The cuisine that derived from finding less than perfect ingredients in a marketplace for a fraction of their orignial cost, and transforming them into something delicious. Don't a lot of our great dishes stem from this?

This is not to detract from finding the absolute best indgredients around, and working with those, but the majority of us don't have those funds to do that. We have to work with what we got, and soemtimes what we got is just an ordinary supermarket and very limited funds. IF we are lucky, we have ethnic markets available, and farmers markets.

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Chefzadi, I think your idea is admirable. It is true that a great many people need help with learning how to prepare inexpensive, nutritious food.

I have done a fair amount of volunteer work with community outreach organizations. And there are a great many things to consider in addition to teaching people how to prepare nutritious foods.

One thing that we found was that far too often most of these people lacked the means to prepare food, not just the knowledge of how to prepare it.

My friends and I have donated quite a few items over the years so women with children, mostly, but sometimes seniors, both men and women, would have the utensils with which to cook and a clean place to cook.

When I was still physically able, I helped to clean and disinfect kitchens that were in deplorable condition.

Often the very poor, on limited, fixed incomes, have no way to get to markets where they can buy reasonably priced foods and must rely on the convenience stores they can reach on foot.

Another worry for them is the use of appliances which increase their utility costs when the difference is being able to afford heat, or light, food or medications. Often they live without hot water because the gas that heats the water heater costs so much that it uses up what they would otherwise spend on food.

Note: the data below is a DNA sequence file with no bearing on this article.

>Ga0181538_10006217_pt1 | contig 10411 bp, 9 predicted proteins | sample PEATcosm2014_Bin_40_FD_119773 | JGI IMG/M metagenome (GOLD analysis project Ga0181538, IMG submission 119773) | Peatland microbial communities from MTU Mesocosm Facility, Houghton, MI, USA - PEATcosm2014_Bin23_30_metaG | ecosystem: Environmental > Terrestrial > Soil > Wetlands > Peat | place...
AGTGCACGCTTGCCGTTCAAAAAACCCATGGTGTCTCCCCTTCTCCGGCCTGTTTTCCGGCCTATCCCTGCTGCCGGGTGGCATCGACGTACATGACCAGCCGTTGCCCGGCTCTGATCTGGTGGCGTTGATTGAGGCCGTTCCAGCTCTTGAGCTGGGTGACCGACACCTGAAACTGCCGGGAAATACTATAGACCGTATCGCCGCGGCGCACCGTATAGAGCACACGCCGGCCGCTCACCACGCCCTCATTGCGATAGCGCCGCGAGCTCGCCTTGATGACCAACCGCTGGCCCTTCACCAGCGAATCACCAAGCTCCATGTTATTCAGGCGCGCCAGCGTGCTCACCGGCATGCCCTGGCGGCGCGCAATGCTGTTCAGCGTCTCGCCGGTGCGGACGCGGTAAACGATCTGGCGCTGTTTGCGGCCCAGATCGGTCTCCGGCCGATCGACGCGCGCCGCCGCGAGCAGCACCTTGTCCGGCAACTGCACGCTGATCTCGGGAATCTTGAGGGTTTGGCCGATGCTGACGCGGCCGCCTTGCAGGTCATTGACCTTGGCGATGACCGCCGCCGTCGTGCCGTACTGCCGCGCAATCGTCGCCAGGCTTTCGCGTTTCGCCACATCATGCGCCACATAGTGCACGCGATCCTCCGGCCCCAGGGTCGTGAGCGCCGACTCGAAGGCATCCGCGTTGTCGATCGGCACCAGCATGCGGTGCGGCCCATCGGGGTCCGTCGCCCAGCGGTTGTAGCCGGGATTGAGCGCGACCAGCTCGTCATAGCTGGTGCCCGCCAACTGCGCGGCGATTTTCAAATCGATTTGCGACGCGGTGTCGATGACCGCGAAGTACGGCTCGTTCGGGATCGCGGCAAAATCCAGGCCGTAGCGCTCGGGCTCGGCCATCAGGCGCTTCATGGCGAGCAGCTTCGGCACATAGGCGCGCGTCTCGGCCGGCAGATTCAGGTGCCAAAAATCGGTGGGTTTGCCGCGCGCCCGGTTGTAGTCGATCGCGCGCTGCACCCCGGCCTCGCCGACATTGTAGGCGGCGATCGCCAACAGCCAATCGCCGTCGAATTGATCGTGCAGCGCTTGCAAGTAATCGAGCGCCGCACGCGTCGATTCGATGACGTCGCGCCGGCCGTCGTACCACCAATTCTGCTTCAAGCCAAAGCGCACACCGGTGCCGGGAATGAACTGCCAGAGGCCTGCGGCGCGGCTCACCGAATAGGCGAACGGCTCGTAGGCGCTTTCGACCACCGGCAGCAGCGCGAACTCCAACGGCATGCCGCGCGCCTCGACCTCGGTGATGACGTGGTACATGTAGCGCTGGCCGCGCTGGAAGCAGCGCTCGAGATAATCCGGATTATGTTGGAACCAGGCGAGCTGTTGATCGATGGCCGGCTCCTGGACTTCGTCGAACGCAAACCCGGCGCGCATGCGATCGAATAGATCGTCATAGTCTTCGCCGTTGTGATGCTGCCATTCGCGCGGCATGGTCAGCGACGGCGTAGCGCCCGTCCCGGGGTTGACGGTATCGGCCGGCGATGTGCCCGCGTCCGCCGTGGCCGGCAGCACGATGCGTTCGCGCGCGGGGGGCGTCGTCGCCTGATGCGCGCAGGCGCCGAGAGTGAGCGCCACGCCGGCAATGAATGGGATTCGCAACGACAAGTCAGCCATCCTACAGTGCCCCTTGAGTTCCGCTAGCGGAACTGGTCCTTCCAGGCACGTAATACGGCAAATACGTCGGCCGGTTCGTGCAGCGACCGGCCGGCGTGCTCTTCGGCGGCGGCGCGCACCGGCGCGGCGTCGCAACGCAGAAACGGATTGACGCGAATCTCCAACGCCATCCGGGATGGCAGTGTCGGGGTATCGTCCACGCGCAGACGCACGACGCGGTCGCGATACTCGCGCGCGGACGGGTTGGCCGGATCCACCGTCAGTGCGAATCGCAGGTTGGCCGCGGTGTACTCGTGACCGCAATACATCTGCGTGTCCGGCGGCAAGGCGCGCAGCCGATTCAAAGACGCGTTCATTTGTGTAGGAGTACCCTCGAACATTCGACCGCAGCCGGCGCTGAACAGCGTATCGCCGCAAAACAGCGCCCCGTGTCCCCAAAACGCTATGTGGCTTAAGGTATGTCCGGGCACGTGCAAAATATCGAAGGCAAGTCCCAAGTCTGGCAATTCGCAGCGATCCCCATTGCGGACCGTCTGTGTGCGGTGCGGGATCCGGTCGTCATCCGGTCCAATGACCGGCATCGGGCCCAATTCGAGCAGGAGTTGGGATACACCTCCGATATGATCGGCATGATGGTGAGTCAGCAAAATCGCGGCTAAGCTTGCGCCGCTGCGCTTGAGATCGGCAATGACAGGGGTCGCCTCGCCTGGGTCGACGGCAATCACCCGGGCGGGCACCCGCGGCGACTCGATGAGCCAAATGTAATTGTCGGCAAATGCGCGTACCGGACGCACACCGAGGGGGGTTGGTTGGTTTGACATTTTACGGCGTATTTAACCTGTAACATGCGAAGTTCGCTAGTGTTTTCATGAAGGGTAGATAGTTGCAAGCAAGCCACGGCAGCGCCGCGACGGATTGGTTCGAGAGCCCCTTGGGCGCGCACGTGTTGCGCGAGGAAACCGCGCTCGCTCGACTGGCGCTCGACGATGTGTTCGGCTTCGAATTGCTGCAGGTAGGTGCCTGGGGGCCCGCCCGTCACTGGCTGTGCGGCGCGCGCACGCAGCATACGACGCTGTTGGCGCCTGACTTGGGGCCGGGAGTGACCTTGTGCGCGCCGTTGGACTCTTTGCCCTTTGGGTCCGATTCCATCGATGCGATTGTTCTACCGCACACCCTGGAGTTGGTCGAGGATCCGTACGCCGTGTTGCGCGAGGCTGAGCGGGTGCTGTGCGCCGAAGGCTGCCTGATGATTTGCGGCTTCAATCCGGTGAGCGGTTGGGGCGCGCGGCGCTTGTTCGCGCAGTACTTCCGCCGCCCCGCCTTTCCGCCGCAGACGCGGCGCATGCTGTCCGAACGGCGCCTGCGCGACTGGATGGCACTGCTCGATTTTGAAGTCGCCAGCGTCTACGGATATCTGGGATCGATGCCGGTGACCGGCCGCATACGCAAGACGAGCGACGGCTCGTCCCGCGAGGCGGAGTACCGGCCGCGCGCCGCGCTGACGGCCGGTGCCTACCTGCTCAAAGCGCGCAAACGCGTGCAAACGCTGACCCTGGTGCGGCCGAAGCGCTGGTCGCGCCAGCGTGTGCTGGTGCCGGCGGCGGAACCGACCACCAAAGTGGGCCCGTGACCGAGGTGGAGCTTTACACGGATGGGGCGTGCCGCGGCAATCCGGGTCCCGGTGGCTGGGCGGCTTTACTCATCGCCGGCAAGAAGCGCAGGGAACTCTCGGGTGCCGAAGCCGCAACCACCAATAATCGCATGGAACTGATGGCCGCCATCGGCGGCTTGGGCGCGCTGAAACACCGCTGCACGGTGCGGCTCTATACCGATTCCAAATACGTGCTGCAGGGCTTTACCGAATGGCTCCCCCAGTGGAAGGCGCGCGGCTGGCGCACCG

Food banks help, when they have the resources, but again, there is a problem with transportation as these facilities are few and far between.

It is an extremely complex problem and all facets must be considered.

"There are, it has been said, two types of people in the world. There are those who say: this glass is half full. And then there are those who say: this glass is half empty. The world belongs, however, to those who can look at the glass and say: What's up with this glass? Excuse me? Excuse me? This is my glass? I don't think so. My glass was full! And it was a bigger glass!" Terry Pratchett

 

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Chefzadi, I think your idea is admirable.  It is true that a great many people need help with learning how to prepare inexpensive, nutritious food. 

I have done a fair amount of volunteer work with community outreach organizations.  And there are a great many things to consider in addition to teaching people how to prepare nutritious foods.

One thing that we found was that far too often most of these people lacked the means to prepare food, not just the knowledge of how to prepare it.

My friends and I have donated quite a few items over the years so women with children, mostly, but sometimes seniors, both men and women, would have the utensils with which to cook and a clean place to cook. 

When I was still physically able, I helped to clean and disinfect kitchens that were in deplorable condition. 

Often the very poor, on limited, fixed incomes, have no way to get to markets where they can buy reasonably priced foods and must rely on the convenience stores they can reach on foot.

Another worry for them is the use of appliances which increase their utility costs when the difference is being able to afford heat, or light, food or medications.  Often they live without hot water because the gas that heats the water heater costs so much that it uses up what they would otherwise spend on food. 

Food banks help, when they have the resources, but again, there is a problem with transportation as these facilities are few and far between.

It is an extremely complex problem and all facets must be considered.

Andie-

I know exactly what you are talking about. "Here is this help, now get here!" Yeah that was what I was trying to point out too. Pennies make a difference.

I can be reached via email chefzadi AT gmail DOT com

Dean of Culinary Arts

Ecole de Cuisine: Culinary School Los Angeles

http://ecolecuisine.com

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Andie-

I know exactly what you are talking about. "Here is this help, now get here!"  Yeah that was what I was trying to point out too.  Pennies make a difference.